Matt Abbott, deputy director of the Independent Community News Network (ICNN) which represents more than 100 hyper-local publishers, points out: 'Communities are constantly fighting to have their voices heard in a landscape dominated by London-based media. As local newspapers centralise their newsrooms in content rooms
two or three counties away, they leave behind the trust of their audiences.
'Audiences feel isolated, ignored and misrepresented. However, this survey has shown that audiences respond positively to local news that is produced by journalists who are embedded in their communities: who can provide nuance, accountability, lived experience and ultimately better journalism.'
The survey also asked whether public money should be used to support local news as many publishers continue to find it more difficult to raise sufficient revenue through advertising.
Some 42% of respondents said public money should not be used to support local news, while 29% said it should. Younger people were again more open to the idea, with 35% backing the use of public money compared to 25% of over-55s.
The PINF has previously produced research showing the broken link between reach and revenue with its findings that, for example, a grouping of 56 independent publishers reach 10 million people but earn a total of only £5.4 million between them all.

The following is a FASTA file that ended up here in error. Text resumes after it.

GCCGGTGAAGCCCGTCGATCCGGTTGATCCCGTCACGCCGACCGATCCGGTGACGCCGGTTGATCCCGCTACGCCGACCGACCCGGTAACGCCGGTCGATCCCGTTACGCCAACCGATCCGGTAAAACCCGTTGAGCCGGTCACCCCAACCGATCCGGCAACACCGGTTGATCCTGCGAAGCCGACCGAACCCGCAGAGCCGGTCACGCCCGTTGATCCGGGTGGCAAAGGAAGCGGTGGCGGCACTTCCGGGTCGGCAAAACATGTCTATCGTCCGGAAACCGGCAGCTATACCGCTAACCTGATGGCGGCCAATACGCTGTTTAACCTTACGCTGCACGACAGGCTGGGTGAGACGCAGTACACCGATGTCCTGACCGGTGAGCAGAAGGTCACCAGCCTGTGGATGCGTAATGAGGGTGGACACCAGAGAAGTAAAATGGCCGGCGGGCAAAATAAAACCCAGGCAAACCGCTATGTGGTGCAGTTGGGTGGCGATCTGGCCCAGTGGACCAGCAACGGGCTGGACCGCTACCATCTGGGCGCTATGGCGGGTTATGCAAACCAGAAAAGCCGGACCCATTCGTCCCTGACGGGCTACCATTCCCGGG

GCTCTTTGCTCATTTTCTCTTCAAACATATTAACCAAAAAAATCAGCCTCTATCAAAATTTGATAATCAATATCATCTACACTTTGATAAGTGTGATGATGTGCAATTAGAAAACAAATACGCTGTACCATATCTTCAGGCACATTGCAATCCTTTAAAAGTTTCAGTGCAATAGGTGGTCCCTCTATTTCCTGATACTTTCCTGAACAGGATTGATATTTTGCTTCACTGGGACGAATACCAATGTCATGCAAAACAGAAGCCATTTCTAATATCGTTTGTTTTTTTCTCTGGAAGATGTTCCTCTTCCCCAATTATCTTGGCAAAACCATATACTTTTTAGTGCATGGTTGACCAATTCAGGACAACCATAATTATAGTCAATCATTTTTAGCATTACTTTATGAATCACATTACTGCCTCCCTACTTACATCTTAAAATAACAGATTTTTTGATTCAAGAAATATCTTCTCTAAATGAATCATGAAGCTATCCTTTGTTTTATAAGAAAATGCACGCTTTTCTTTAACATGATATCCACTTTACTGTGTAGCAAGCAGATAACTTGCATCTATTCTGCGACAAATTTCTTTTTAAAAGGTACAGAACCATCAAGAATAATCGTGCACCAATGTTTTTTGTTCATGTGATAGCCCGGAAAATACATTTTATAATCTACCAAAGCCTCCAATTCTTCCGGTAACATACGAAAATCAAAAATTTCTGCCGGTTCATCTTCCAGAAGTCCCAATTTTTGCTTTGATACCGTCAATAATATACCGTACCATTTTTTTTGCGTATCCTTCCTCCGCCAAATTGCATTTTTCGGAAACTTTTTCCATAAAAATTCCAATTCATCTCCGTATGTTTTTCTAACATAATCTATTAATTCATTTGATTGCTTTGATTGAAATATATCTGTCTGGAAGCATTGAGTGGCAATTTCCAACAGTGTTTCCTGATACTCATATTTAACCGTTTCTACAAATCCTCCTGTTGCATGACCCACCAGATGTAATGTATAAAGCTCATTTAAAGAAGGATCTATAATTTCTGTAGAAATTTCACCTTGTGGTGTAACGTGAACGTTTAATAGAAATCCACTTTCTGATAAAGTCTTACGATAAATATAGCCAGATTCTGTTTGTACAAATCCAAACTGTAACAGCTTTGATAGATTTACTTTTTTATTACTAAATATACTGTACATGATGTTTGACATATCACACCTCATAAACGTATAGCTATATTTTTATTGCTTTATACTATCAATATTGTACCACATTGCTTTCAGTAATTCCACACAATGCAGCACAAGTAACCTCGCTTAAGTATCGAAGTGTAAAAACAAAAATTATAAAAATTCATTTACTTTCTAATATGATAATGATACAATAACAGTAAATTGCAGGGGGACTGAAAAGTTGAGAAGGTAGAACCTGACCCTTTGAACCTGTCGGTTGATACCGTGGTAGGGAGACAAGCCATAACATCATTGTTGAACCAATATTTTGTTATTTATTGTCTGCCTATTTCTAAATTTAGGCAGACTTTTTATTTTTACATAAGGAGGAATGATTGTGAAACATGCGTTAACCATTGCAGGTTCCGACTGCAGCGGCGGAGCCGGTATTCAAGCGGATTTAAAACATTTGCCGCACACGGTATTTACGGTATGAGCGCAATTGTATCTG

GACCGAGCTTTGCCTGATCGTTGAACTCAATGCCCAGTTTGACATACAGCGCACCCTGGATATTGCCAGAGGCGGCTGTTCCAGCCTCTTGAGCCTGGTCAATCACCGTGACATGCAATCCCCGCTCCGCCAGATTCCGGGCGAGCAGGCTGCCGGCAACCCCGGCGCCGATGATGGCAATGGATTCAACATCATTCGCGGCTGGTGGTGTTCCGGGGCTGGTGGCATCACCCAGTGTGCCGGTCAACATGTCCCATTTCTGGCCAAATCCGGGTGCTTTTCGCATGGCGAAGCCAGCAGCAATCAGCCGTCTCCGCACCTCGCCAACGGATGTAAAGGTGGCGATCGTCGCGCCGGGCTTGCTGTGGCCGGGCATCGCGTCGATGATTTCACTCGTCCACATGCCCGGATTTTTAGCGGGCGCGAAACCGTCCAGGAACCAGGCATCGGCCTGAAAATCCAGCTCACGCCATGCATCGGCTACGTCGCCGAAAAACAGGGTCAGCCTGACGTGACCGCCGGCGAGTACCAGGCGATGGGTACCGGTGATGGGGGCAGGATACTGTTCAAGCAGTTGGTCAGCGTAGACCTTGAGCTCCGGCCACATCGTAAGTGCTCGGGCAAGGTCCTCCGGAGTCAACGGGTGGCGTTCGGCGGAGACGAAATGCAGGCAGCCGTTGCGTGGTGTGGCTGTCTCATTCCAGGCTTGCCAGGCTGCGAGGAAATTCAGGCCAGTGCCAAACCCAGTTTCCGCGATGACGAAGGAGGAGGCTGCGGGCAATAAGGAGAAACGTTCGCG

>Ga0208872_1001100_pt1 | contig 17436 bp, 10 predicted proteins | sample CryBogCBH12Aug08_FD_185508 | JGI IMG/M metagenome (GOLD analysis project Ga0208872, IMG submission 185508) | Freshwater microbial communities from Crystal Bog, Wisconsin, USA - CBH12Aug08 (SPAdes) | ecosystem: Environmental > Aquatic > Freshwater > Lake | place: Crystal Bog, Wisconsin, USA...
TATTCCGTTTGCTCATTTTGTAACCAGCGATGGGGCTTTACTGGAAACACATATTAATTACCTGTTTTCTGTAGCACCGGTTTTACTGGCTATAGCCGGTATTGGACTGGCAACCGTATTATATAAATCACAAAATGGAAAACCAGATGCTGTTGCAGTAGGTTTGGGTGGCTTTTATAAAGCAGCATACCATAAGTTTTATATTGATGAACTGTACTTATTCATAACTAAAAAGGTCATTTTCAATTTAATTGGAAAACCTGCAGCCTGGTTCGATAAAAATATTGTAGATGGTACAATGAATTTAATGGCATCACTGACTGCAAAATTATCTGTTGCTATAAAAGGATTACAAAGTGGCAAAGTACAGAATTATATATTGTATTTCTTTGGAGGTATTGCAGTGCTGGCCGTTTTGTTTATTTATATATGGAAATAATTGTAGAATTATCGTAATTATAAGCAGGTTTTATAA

Very interestingly, especially for media pundits like myself, readers of Aberdeen's Evening Express
have indicated that they wish their newspaper to be 'less tabloid' and 'more thoughtful' in tone. Their views emerged in recent research and were revealed in an article in the evening newspaper by its former deputy editor, Richard Prest, who is now head of content development at Dundee publisher DC Thomson which owns the Evening Express
and its sister paper The P&J.
Richard told media industry website HoldTheFrontPage
that he would 'try and deliver' on the survey's results and recalled previous campaigns fought by the newspaper, including opposing Aberdeenshire Council's decision 15 years ago to reject former US President Donald Trump's plan for a golf resort at Balmedie, near Aberdeen, after the Evening Express
'took the temperature of its readers and found they were massively in favour of the plan going ahead'.
Richard explained: 'Any claim that [the Evening Express
] did so because it was being swayed by big business or other matters is wrong. Its readers had expressed their feelings on the matter and the newspaper acted accordingly,' tellingly pointing out: 'I should know. I was deputy editor at the time'.
He noted that 'the public and the media have both changed' in the 15 years since that decision, adding: 'Our own most recent research shows our audiences still want our titles to fight for North-East Scotland but they also want a better understanding of the other side
and why it might hold a contrary view. They also want a change in tone: less tabloid and more thoughtful. They have expressed their views and that is what we will try to deliver'.
The former leader of the Scottish Tories, Ruth Davidson, who was a BBC Scotland journalist before entering the political arena, has relinquished her weekly column in a top-selling Sunday newspaper.
Ruth, 43, who was a Scottish MSP from 2011 to 2021, and, as a newly-created life peer, now sits in the House of Lords as Baroness Davidson of Lundin Links, told her readers: 'After two and a half years, dozens of columns, hundreds of stories and thousands of words, my time as a Scottish Mail on Sunday